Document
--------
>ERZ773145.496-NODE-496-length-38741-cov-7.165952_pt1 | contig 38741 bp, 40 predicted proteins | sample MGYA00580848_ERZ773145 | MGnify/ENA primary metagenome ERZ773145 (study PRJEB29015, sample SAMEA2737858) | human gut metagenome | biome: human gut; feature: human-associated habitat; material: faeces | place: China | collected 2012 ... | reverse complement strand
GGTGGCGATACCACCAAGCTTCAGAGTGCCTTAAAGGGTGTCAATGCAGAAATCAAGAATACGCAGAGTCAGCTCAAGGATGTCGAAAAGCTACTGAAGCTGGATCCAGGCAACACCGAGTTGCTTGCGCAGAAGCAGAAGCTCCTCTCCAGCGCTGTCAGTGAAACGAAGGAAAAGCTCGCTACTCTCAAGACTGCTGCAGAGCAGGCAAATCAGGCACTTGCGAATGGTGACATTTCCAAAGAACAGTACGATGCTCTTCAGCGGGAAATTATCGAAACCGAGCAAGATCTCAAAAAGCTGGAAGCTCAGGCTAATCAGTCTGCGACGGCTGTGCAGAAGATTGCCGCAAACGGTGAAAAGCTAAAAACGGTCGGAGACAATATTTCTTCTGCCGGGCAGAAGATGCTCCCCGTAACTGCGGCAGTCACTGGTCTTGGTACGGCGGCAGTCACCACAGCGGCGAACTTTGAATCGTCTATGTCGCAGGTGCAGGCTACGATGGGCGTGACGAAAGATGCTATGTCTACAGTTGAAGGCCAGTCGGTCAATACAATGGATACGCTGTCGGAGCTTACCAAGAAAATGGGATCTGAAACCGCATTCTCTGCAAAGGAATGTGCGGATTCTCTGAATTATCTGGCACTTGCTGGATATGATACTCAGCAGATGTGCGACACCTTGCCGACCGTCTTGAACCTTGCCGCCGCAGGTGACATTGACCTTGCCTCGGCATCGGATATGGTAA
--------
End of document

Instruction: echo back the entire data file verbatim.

>ERZ773145.496-NODE-496-length-38741-cov-7.165952_pt1 | contig 38741 bp, 40 predicted proteins | sample MGYA00580848_ERZ773145 | MGnify/ENA primary metagenome ERZ773145 (study PRJEB29015, sample SAMEA2737858) | human gut metagenome | biome: human gut; feature: human-associated habitat; material: faeces | place: China | collected 2012 ... | reverse complement strand
GGTGGCGATACCACCAAGCTTCAGAGTGCCTTAAAGGGTGTCAATGCAGAAATCAAGAATACGCAGAGTCAGCTCAAGGATGTCGAAAAGCTACTGAAGCTGGATCCAGGCAACACCGAGTTGCTTGCGCAGAAGCAGAAGCTCCTCTCCAGCGCTGTCAGTGAAACGAAGGAAAAGCTCGCTACTCTCAAGACTGCTGCAGAGCAGGCAAATCAGGCACTTGCGAATGGTGACATTTCCAAAGAACAGTACGATGCTCTTCAGCGGGAAATTATCGAAACCGAGCAAGATCTCAAAAAGCTGGAAGCTCAGGCTAATCAGTCTGCGACGGCTGTGCAGAAGATTGCCGCAAACGGTGAAAAGCTAAAAACGGTCGGAGACAATATTTCTTCTGCCGGGCAGAAGATGCTCCCCGTAACTGCGGCAGTCACTGGTCTTGGTACGGCGGCAGTCACCACAGCGGCGAACTTTGAATCGTCTATGTCGCAGGTGCAGGCTACGATGGGCGTGACGAAAGATGCTATGTCTACAGTTGAAGGCCAGTCGGTCAATACAATGGATACGCTGTCGGAGCTTACCAAGAAAATGGGATCTGAAACCGCATTCTCTGCAAAGGAATGTGCGGATTCTCTGAATTATCTGGCACTTGCTGGATATGATACTCAGCAGATGTGCGACACCTTGCCGACCGTCTTGAACCTTGCCGCCGCAGGTGACATTGACCTTGCCTCGGCATCGGATATGGTAA